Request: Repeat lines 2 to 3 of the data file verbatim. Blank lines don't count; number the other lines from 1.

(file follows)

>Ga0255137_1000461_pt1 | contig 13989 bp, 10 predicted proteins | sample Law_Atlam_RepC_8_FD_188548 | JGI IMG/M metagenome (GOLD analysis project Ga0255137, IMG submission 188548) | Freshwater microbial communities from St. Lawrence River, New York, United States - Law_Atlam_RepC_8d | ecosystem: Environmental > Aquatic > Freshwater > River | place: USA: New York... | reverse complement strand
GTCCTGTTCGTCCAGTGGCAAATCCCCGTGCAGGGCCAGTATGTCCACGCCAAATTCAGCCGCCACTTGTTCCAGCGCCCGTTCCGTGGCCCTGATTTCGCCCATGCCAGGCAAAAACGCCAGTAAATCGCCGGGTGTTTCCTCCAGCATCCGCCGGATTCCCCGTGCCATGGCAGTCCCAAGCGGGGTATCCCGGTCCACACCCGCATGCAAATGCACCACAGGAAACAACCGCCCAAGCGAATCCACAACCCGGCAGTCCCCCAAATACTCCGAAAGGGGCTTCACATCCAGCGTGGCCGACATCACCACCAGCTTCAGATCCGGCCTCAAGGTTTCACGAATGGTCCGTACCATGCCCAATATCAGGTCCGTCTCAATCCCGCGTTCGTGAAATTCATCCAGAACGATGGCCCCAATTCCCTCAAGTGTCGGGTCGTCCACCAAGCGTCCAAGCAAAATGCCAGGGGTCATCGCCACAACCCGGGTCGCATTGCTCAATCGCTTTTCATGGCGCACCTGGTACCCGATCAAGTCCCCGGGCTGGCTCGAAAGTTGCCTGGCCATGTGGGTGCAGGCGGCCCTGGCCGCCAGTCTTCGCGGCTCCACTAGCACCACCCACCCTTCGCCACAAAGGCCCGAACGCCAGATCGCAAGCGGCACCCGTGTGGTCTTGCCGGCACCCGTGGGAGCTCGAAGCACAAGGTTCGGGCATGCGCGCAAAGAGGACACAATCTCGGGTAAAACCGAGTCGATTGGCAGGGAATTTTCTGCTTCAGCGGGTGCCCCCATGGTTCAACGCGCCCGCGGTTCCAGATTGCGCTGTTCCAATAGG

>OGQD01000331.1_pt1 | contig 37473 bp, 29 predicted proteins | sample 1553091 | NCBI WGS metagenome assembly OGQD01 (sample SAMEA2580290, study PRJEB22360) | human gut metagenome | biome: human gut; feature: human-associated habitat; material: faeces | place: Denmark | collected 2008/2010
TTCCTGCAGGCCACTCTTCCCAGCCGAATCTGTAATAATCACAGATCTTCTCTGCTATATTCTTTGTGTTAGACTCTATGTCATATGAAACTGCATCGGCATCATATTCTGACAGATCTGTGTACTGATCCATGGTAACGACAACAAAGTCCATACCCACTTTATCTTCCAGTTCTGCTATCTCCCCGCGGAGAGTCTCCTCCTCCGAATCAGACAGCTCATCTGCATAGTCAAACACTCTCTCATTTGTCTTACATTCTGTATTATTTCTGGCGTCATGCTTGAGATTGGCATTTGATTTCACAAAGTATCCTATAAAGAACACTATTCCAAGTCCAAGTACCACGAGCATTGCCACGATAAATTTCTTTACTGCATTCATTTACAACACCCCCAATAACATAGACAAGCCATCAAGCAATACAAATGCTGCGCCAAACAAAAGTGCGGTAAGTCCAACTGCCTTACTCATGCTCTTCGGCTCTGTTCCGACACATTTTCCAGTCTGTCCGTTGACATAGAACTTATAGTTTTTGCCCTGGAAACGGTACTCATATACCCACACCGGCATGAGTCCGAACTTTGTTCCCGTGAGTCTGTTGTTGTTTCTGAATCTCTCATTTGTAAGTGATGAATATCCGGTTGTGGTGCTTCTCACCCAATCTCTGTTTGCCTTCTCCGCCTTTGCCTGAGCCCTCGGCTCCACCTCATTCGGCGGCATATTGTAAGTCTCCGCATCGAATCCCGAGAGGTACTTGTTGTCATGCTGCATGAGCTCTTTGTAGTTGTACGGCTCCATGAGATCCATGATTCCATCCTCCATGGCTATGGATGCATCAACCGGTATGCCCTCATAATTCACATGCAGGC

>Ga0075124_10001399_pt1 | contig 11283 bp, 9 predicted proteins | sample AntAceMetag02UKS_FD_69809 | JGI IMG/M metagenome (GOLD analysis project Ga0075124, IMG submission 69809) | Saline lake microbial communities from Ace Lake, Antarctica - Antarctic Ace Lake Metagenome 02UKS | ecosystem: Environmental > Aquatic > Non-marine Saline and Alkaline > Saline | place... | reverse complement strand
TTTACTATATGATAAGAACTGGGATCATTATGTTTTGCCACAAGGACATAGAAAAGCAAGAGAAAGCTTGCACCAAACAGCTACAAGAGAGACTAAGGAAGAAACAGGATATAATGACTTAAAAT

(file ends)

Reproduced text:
GTCCTGTTCGTCCAGTGGCAAATCCCCGTGCAGGGCCAGTATGTCCACGCCAAATTCAGCCGCCACTTGTTCCAGCGCCCGTTCCGTGGCCCTGATTTCGCCCATGCCAGGCAAAAACGCCAGTAAATCGCCGGGTGTTTCCTCCAGCATCCGCCGGATTCCCCGTGCCATGGCAGTCCCAAGCGGGGTATCCCGGTCCACACCCGCATGCAAATGCACCACAGGAAACAACCGCCCAAGCGAATCCACAACCCGGCAGTCCCCCAAATACTCCGAAAGGGGCTTCACATCCAGCGTGGCCGACATCACCACCAGCTTCAGATCCGGCCTCAAGGTTTCACGAATGGTCCGTACCATGCCCAATATCAGGTCCGTCTCAATCCCGCGTTCGTGAAATTCATCCAGAACGATGGCCCCAATTCCCTCAAGTGTCGGGTCGTCCACCAAGCGTCCAAGCAAAATGCCAGGGGTCATCGCCACAACCCGGGTCGCATTGCTCAATCGCTTTTCATGGCGCACCTGGTACCCGATCAAGTCCCCGGGCTGGCTCGAAAGTTGCCTGGCCATGTGGGTGCAGGCGGCCCTGGCCGCCAGTCTTCGCGGCTCCACTAGCACCACCCACCCTTCGCCACAAAGGCCCGAACGCCAGATCGCAAGCGGCACCCGTGTGGTCTTGCCGGCACCCGTGGGAGCTCGAAGCACAAGGTTCGGGCATGCGCGCAAAGAGGACACAATCTCGGGTAAAACCGAGTCGATTGGCAGGGAATTTTCTGCTTCAGCGGGTGCCCCCATGGTTCAACGCGCCCGCGGTTCCAGATTGCGCTGTTCCAATAGG

>OGQD01000331.1_pt1 | contig 37473 bp, 29 predicted proteins | sample 1553091 | NCBI WGS metagenome assembly OGQD01 (sample SAMEA2580290, study PRJEB22360) | human gut metagenome | biome: human gut; feature: human-associated habitat; material: faeces | place: Denmark | collected 2008/2010